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Arts & Culture

Book review: 'The Third Reich' by Roberto Bolaño

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A few years after George Steiner penned an essay about Hitler's architect Albert Speer for the New Yorker and New Wave sellouts Spandau Ballet cracked the top 40 by singing songs about truth and precious metals, an obscure Chilean poet who once swore he'd never write novels began work on a beach comedy called The Third Reich that he promptly placed in a drawer. Roberto Bolaño, by his own unreliable account, considered Antwerp, a pummeling deck of fabulist flash cards, his first novel. With the publication of The Third Reich readers must now wonder at the judgment of a man who could produce such uncompromising commercial-proof experimentation and then go on to pen (and purloin from his public) a self-assured beach read that resembles nothing less than a diabolical episode of Magnum, P.I.

In The Third Reich, an indigent aesthete who freelances for game strategy journals returns to the holiday resort of his youth and loses sleep as he struggles to win the eponymous game. There is something universally Morpheus about buried texts; form Lovecraft's The Case of Charles Dexter Ward to Henry Miller's Crazy Cock, they abound in dream imagery. The Third Reich, which clouds its prose with episodic details of a diarist trying to best a man named El Quemado while trying to seduce a hotel owner's wife, is perhaps Bolaño's first stab at the kind of nightmare travel writing he would later produce in The Skating Rink, a book that shares with this posthumous release a vacation setting, frustrated romance, and the faith that strategy may cloak madness. There is a bit of The Third Man in The Third Reich as well, as our sullen hero walks away from his obsession like a humbled but still ambling Joesph Cotten, relinquishing his participation at a game convention for the thankless games of social convention.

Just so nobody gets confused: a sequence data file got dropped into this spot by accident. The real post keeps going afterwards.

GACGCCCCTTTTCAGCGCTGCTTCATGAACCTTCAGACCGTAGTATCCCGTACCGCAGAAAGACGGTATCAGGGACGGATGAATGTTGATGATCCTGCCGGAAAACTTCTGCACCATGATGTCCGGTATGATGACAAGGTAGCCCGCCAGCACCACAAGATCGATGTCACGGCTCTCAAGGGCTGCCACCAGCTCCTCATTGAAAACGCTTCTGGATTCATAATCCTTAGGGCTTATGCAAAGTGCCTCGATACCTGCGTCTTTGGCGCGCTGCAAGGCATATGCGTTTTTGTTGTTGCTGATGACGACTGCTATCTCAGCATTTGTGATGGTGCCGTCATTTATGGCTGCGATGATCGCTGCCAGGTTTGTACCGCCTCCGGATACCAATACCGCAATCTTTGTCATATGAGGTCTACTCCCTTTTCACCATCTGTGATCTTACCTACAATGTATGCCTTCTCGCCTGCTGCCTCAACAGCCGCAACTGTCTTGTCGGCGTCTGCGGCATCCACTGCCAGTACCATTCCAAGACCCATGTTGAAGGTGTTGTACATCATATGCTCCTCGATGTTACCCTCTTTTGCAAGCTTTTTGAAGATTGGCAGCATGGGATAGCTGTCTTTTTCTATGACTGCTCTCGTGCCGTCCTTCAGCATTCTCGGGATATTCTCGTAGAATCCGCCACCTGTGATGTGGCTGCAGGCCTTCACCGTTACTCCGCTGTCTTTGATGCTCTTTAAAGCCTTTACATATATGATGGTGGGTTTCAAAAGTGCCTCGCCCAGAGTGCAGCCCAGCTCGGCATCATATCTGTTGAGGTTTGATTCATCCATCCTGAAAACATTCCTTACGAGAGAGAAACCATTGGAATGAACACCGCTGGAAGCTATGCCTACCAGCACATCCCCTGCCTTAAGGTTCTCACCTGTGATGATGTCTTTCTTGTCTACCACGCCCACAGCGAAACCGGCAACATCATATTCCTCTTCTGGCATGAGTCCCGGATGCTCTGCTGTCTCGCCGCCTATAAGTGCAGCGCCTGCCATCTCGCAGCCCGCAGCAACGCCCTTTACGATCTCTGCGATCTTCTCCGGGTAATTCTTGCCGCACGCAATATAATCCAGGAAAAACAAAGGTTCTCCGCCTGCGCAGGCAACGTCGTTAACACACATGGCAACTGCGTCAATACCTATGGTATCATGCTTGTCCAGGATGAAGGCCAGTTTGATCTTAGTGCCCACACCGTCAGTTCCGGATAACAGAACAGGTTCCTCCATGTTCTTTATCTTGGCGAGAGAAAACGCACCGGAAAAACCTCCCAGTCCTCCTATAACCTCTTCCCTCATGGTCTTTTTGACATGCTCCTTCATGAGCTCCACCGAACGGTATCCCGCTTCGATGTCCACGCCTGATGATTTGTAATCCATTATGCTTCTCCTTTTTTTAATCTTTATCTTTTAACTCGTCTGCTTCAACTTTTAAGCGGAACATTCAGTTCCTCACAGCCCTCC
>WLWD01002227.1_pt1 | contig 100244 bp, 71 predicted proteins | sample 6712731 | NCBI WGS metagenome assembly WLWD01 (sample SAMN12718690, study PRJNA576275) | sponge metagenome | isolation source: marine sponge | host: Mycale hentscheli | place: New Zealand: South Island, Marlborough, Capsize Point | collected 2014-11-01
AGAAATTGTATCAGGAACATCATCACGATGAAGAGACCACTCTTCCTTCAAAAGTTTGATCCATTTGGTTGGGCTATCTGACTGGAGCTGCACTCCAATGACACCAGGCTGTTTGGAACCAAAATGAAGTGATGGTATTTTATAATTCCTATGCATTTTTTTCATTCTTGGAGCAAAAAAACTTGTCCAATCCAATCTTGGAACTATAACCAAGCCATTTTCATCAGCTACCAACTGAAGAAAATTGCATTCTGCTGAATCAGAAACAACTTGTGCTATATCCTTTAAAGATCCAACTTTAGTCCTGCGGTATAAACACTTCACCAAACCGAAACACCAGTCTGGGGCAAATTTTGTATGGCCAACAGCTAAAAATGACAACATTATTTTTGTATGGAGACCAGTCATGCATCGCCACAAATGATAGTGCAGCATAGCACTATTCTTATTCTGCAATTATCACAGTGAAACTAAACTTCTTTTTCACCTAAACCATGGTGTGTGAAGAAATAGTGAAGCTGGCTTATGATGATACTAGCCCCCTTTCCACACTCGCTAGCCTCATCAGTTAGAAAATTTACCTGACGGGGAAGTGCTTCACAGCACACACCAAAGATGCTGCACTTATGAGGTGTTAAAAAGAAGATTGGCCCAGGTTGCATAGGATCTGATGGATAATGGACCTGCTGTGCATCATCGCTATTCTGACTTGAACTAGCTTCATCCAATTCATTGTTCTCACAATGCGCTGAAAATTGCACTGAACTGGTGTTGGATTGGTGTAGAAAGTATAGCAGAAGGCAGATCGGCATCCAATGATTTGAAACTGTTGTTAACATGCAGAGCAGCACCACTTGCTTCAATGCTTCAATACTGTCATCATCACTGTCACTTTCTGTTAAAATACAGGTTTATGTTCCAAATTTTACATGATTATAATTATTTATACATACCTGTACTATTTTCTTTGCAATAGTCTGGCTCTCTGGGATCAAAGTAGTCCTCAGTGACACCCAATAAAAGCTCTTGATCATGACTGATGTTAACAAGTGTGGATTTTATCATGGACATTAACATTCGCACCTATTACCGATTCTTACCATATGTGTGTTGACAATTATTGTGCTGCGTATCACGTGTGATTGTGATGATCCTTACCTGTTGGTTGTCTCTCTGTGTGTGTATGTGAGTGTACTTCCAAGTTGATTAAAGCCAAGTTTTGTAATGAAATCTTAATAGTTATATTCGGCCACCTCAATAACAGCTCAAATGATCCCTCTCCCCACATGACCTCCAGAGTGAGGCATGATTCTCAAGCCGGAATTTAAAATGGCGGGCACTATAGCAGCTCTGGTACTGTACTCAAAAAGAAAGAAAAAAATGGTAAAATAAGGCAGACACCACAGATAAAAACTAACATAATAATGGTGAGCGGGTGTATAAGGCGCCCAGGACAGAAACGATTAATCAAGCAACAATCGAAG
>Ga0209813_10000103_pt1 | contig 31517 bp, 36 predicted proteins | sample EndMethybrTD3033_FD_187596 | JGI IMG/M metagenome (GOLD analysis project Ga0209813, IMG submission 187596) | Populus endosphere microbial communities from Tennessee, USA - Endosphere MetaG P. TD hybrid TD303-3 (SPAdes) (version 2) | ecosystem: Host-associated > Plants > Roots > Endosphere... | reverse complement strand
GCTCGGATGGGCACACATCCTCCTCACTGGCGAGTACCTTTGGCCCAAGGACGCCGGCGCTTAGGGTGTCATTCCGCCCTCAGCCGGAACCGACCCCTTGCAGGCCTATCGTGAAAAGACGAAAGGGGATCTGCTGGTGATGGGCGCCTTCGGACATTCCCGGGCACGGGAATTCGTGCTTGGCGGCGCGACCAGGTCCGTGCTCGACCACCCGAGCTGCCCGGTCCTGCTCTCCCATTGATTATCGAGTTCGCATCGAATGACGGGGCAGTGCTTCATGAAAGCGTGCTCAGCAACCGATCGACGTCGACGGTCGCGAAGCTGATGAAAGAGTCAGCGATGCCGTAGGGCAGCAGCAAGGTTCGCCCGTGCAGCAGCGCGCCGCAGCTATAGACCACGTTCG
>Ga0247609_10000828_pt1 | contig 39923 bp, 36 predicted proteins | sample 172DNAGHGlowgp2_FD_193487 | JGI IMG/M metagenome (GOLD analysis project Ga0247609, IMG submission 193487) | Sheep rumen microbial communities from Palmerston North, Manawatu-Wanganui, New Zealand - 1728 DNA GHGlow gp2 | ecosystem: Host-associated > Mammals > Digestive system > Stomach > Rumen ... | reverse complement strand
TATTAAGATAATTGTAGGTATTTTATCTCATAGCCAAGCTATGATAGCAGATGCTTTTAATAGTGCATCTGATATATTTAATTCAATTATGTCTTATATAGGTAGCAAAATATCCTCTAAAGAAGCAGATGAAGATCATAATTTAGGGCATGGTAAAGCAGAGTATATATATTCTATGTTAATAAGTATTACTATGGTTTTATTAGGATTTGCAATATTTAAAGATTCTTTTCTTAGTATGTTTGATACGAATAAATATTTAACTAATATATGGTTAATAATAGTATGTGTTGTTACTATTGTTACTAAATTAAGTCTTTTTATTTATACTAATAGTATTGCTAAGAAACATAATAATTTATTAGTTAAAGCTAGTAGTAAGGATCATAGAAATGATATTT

So, The Third Reich is not Bolaño's first, and it's certainly not his best, but this seaside mediation on a game strategist's saturnalia is forever now the novel by which we measure the books he did not want to suppress.

The Third Reich
by Roberto Bolaño
translated from the Spanish by Natasha Wimmer
Farrar, Straus, and Giroux
$25.00, 277 pages

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